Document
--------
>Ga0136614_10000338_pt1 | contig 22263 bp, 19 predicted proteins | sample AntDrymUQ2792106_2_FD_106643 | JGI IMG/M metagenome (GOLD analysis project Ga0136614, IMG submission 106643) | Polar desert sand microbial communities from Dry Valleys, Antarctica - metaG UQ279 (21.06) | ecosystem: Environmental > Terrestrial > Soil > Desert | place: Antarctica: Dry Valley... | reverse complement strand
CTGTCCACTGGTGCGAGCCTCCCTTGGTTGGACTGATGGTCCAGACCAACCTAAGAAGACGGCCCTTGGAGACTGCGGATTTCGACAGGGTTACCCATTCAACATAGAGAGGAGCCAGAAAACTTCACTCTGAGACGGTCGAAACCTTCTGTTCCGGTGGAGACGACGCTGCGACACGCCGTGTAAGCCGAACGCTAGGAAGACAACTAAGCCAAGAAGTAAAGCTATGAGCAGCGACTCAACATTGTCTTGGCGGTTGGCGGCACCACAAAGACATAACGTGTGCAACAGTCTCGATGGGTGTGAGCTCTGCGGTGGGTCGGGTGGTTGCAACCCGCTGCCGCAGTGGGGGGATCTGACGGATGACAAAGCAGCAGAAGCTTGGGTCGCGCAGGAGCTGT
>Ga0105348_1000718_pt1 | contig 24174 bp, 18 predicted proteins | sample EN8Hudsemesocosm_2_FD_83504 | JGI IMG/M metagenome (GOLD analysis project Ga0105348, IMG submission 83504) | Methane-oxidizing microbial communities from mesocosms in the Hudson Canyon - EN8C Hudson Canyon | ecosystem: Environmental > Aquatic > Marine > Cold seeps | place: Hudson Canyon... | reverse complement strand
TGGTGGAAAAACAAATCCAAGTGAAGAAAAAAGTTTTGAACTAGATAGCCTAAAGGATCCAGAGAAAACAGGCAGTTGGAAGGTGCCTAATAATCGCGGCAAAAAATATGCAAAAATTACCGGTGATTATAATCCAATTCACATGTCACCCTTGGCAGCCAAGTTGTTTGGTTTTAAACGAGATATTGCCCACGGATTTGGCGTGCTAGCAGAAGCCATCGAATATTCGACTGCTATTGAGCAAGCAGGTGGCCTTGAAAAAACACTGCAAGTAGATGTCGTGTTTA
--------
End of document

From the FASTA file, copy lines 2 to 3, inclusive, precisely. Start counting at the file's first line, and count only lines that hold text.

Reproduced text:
CTGTCCACTGGTGCGAGCCTCCCTTGGTTGGACTGATGGTCCAGACCAACCTAAGAAGACGGCCCTTGGAGACTGCGGATTTCGACAGGGTTACCCATTCAACATAGAGAGGAGCCAGAAAACTTCACTCTGAGACGGTCGAAACCTTCTGTTCCGGTGGAGACGACGCTGCGACACGCCGTGTAAGCCGAACGCTAGGAAGACAACTAAGCCAAGAAGTAAAGCTATGAGCAGCGACTCAACATTGTCTTGGCGGTTGGCGGCACCACAAAGACATAACGTGTGCAACAGTCTCGATGGGTGTGAGCTCTGCGGTGGGTCGGGTGGTTGCAACCCGCTGCCGCAGTGGGGGGATCTGACGGATGACAAAGCAGCAGAAGCTTGGGTCGCGCAGGAGCTGT
>Ga0105348_1000718_pt1 | contig 24174 bp, 18 predicted proteins | sample EN8Hudsemesocosm_2_FD_83504 | JGI IMG/M metagenome (GOLD analysis project Ga0105348, IMG submission 83504) | Methane-oxidizing microbial communities from mesocosms in the Hudson Canyon - EN8C Hudson Canyon | ecosystem: Environmental > Aquatic > Marine > Cold seeps | place: Hudson Canyon... | reverse complement strand